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  • Fans of Dog and Wolf, one of the beloved Aesop’s Fables, or those who have ever wondered how the first dog came into being, will be captivated by the powerful novel The First Wolf Pack: A Dog’s Fable. With its rich descriptions and memorable characters, the story is a heartwarming and action-packed journey into ancient history told from the perspective of a modern dog. You will discover what every dog knows about the true beginnings of human civilization and the connection between man, wolf, and dog.

    From the Reader’s Perspective

    You’ve heard what the publisher says, but what are readers and reviewers saying? Here is a taste of some of the well-deserved praise:

    Loved it! 
    “A mythical story of the ancient origin of wolf packs told second-hand by a modern dog that shares lessons of cooperation and compassion…It’s a good read for fans of personified animal tales, dangerous adventures, and powerful female leads.” —Jada Wilson, Reedsy Discovery

    An original and compelling tale that captures the very heart of the ancestry of “man’s best friend.” I so admired the attention to detail that inspired such a novel. As I was reading The First Wolf Pack, I saw my own dogs in a new light.”–Beth Hoselton, Artist

    “J. Daniel Reed’s fantasy tale of The First Wolf Pack draws the reader into an imaginary world of two mighty predators who must decide to survive together or fight to the death...The author has created an epic saga of Gilgamesh, Beowulf, or other Norse legends of old, even faintly reminiscent of Eden and the first humans. We learn how humans and wolves intertwine. Those who love poring over those tales will thoroughly enjoy The First Wolf Pack: A Dog’s Fable.“–Lisa Lickel, Windy City Reviews

    “I was completely caught up in the telling (it felt like the re-telling) of this legend, and how a society can learn to live together, cooperate, evolve and prosper. Although on one level, it is an engrossing tale about wolves, there are also many good lessons we can all take to heart. If you’re a dog (or wolf) lover, this book is for you. And if you’re not a dog lover, this tale might just make you one.”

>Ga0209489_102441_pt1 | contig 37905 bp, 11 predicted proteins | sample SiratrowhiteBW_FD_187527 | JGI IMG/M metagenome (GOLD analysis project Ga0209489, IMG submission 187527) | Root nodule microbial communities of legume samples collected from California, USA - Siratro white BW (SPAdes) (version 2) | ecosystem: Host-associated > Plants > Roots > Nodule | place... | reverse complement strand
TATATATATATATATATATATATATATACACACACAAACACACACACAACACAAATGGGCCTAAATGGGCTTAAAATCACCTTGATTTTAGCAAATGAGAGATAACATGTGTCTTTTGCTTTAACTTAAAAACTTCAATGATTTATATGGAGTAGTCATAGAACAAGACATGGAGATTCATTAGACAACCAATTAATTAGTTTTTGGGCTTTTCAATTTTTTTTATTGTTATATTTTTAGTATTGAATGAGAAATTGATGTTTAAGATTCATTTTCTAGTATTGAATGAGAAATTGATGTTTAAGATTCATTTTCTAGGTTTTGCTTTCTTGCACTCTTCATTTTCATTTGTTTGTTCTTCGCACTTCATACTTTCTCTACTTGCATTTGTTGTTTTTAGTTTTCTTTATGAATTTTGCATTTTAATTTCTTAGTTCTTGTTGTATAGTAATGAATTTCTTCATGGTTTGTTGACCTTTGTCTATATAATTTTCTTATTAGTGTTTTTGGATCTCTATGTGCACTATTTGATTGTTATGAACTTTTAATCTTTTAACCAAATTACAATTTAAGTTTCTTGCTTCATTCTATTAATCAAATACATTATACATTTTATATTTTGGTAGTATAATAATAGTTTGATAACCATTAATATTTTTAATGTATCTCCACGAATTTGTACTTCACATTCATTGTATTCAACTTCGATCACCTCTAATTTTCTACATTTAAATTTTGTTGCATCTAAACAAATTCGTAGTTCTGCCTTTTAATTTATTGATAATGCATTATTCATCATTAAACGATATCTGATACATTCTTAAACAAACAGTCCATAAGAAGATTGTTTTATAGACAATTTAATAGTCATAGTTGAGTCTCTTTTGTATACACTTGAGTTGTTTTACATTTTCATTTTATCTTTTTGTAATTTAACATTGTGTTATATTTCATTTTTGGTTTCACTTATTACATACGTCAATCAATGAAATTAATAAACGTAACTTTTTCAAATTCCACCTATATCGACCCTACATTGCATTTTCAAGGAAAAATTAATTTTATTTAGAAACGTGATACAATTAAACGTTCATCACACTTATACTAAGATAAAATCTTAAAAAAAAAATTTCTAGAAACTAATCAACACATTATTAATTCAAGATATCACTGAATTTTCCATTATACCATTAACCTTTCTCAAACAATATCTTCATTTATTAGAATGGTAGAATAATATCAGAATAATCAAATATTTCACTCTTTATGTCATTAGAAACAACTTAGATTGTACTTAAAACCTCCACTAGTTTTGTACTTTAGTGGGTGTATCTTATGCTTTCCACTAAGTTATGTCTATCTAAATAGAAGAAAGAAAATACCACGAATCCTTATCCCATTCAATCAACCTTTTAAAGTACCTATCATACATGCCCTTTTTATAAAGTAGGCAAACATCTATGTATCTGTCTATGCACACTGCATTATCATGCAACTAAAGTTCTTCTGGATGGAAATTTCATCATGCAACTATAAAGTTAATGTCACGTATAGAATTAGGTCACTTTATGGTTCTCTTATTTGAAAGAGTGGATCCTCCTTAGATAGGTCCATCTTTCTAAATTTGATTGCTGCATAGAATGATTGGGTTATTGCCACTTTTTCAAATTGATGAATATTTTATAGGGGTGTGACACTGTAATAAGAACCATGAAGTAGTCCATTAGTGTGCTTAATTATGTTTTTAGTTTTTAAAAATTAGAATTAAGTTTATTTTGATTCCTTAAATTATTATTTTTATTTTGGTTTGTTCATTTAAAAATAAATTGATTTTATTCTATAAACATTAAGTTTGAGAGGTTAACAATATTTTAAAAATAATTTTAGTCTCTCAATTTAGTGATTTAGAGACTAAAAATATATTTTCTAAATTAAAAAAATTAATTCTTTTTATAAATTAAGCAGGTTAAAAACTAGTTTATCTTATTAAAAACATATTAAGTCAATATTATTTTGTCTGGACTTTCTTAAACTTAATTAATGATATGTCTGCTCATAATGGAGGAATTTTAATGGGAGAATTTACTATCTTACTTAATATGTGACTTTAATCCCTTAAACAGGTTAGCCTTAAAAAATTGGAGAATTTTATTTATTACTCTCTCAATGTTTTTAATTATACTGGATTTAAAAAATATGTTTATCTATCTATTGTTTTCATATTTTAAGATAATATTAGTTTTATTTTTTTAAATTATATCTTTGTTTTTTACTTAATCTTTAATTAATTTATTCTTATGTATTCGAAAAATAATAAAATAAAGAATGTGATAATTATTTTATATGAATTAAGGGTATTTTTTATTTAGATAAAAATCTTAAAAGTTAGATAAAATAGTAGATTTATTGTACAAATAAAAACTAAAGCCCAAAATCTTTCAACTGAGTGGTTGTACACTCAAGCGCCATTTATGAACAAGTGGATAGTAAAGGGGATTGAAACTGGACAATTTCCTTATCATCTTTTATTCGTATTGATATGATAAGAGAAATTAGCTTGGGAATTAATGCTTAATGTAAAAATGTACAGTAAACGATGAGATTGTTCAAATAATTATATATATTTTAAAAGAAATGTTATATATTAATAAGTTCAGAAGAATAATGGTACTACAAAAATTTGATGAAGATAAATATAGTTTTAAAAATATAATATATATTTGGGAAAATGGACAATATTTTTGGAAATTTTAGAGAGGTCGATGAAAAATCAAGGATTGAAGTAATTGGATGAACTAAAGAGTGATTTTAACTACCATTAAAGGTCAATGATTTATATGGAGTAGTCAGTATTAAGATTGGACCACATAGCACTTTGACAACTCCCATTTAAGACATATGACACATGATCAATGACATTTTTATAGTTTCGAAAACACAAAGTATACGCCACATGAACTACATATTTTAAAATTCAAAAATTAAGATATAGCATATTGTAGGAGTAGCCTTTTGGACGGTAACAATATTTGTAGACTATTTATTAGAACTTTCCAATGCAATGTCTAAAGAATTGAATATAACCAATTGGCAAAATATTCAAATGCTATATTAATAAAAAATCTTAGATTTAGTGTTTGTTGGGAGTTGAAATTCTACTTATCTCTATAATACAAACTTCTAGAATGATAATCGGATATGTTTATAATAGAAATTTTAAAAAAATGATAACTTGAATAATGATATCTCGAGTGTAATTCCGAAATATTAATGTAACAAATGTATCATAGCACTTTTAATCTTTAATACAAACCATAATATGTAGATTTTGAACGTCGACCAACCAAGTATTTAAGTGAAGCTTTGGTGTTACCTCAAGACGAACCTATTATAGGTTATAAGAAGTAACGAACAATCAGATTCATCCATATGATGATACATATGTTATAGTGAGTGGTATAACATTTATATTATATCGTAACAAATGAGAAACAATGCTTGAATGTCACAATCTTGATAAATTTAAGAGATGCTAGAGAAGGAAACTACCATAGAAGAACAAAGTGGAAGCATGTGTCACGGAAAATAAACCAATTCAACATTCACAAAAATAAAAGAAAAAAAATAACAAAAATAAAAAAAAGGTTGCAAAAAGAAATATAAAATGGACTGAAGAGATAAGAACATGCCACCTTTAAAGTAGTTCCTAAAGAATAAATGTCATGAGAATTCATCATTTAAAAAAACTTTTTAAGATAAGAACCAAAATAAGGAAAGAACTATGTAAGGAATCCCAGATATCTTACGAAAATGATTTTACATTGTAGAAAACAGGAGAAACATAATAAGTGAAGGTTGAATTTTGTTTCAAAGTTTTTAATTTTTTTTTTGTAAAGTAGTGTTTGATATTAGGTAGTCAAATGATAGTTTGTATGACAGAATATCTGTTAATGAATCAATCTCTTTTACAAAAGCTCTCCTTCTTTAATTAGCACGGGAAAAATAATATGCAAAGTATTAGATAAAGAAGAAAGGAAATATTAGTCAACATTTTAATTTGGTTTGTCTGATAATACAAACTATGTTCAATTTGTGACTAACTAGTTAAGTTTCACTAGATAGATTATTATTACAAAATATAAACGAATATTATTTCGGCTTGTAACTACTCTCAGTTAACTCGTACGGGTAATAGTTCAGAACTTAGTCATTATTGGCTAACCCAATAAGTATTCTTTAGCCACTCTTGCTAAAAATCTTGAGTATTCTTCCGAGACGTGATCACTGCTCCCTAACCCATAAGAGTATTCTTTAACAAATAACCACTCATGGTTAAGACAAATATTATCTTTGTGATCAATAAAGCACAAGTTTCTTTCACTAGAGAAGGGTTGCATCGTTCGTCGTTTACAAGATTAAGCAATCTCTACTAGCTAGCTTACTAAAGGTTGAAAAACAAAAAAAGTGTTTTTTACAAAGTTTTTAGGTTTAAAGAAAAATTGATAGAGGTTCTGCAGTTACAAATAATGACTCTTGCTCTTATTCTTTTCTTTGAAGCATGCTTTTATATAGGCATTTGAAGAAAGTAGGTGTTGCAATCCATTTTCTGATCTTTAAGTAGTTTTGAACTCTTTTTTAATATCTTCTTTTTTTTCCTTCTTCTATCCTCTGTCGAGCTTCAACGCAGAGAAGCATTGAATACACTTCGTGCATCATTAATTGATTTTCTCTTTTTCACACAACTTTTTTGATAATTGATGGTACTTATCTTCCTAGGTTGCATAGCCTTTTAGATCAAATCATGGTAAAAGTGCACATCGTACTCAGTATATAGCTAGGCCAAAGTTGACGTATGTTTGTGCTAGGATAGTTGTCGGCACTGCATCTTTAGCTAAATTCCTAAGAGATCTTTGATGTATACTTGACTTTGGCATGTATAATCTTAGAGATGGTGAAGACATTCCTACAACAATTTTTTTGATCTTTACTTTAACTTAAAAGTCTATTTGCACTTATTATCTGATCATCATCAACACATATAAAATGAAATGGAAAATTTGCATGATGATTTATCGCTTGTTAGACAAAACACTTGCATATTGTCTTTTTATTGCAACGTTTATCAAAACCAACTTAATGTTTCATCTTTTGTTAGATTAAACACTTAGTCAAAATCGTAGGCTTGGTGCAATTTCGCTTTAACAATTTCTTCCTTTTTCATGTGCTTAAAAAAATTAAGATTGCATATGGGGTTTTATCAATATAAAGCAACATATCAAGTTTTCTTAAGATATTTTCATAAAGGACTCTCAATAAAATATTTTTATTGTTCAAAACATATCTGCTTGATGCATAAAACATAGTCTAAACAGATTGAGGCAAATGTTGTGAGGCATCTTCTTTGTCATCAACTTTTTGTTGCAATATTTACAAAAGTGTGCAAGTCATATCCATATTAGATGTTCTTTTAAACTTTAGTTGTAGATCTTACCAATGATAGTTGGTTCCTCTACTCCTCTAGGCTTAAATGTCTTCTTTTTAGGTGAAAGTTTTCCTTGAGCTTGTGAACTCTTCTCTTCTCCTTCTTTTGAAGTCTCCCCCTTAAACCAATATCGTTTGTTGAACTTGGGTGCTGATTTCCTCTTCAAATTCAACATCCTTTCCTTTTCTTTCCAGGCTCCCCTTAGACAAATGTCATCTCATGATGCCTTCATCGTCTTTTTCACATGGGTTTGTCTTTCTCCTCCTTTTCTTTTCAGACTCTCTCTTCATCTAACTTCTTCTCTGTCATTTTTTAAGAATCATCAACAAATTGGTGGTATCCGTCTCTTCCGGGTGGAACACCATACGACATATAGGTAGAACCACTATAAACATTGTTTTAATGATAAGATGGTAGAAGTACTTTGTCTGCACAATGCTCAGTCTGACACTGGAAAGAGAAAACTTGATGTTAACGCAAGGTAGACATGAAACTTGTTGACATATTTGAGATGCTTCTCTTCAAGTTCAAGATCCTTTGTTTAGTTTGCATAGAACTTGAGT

“Great book, written as a fable. The story is told on many levels and makes one reflect on life and what is important. Also, a great book to read with one’s children. Looking forward to more from this writer.”

    You’ll find even more reviews on Amazon

    Where to Learn More and Connect with Author J. Daniel Reed

    You will find The First Wolf Pack on the following websites:

    Amazon , Amazon Canada

    Amazon UK

    Barnes and Noble

    Bookshop.org

    Connect with J. Daniel Reed:

    Facebook

    Goodreads

    BookBub

    Have you already read the book? Kindly leave a review on Amazon, Barnes and Noble, or Goodreads. Use the comments section on our blog to tell us which wolf-hero is your favorite character!

    The First Wolf Pack

    Buy it on Amazon or Barnes and Noble

    “You know you’ve read a good book when you turn the last page and feel a little as if you have lost a friend.”

    –Paul Sweeney
  • Which character from the novel are you? Take the Quiz!

    Have you ever wondered if you had a spirit animal? Or maybe you have met an animal—even one of your own pets—who reminds you of yourself or someone you know? More than likely you have.

    While there are many famous personality tests around, Enneagram, The Fascination Advantage, Myers & Briggs, and DiSC to name a few, there has never before been a personality test that links you to The First Wolf Pack!

    Let’s have some fun! Take the personality quiz to find out which character from the novel The First Wolf Pack: A Dog’s Fable you are. (Don’t forget to share with friends.)

    https://www.opinionstage.com/t3c/which-character-from-the-first-wolf-pack-a-dog-s-fable-are-you

    P.S. When you’re done with the quiz, head back to this page to see the other characters in the pack!

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    BUY IT ON BARNES & NOBLE

    Meet the Other Characters from the First Wolf Pack!

    You are Casso!

    Small and mighty, you are known as “The Pint-size Powerhouse”. People admire you for your courage, loyalty, and determination. You are quick to help others and are not afraid to take the lead. Likeable and humble, you have many friends and fans

    You are Fic!

    Sensitive and kind, you can almost see into the hearts and souls of others. You have the ability to put your thoughts and needs on hold to help people. Despite your empathetic nature, you can also connect with your inner wolf to ferociously defend your loved ones and protect others.

     

    You are Ellip!

    Beautiful in and out, you are the clever one with a side of spunk! Smart, curious and unique, you are also fiercely tender to protect those you love. Your sometimes brittle shell reveals a most loving and tender heart. You can wield sarcasm naturally, as an attractive sense of humor

     

    You are Bord!